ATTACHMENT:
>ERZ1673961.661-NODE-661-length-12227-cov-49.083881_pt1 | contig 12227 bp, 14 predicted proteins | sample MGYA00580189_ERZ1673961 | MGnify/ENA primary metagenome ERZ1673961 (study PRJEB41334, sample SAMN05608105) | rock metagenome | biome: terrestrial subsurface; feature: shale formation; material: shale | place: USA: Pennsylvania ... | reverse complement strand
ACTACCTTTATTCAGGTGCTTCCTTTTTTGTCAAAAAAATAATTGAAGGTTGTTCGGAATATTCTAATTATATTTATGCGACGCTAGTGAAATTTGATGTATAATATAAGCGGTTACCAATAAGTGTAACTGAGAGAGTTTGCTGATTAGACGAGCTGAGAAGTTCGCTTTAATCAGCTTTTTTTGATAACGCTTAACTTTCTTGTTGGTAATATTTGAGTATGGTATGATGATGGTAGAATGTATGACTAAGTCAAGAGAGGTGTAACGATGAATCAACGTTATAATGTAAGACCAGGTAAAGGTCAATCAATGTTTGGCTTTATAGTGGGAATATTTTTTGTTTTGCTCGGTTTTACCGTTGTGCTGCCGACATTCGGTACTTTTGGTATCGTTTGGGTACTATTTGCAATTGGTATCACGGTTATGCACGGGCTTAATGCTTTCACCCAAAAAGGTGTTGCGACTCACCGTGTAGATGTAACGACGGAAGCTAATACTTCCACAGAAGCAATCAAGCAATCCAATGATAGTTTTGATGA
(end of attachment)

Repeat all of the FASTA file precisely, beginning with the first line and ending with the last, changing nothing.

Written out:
>ERZ1673961.661-NODE-661-length-12227-cov-49.083881_pt1 | contig 12227 bp, 14 predicted proteins | sample MGYA00580189_ERZ1673961 | MGnify/ENA primary metagenome ERZ1673961 (study PRJEB41334, sample SAMN05608105) | rock metagenome | biome: terrestrial subsurface; feature: shale formation; material: shale | place: USA: Pennsylvania ... | reverse complement strand
ACTACCTTTATTCAGGTGCTTCCTTTTTTGTCAAAAAAATAATTGAAGGTTGTTCGGAATATTCTAATTATATTTATGCGACGCTAGTGAAATTTGATGTATAATATAAGCGGTTACCAATAAGTGTAACTGAGAGAGTTTGCTGATTAGACGAGCTGAGAAGTTCGCTTTAATCAGCTTTTTTTGATAACGCTTAACTTTCTTGTTGGTAATATTTGAGTATGGTATGATGATGGTAGAATGTATGACTAAGTCAAGAGAGGTGTAACGATGAATCAACGTTATAATGTAAGACCAGGTAAAGGTCAATCAATGTTTGGCTTTATAGTGGGAATATTTTTTGTTTTGCTCGGTTTTACCGTTGTGCTGCCGACATTCGGTACTTTTGGTATCGTTTGGGTACTATTTGCAATTGGTATCACGGTTATGCACGGGCTTAATGCTTTCACCCAAAAAGGTGTTGCGACTCACCGTGTAGATGTAACGACGGAAGCTAATACTTCCACAGAAGCAATCAAGCAATCCAATGATAGTTTTGATGA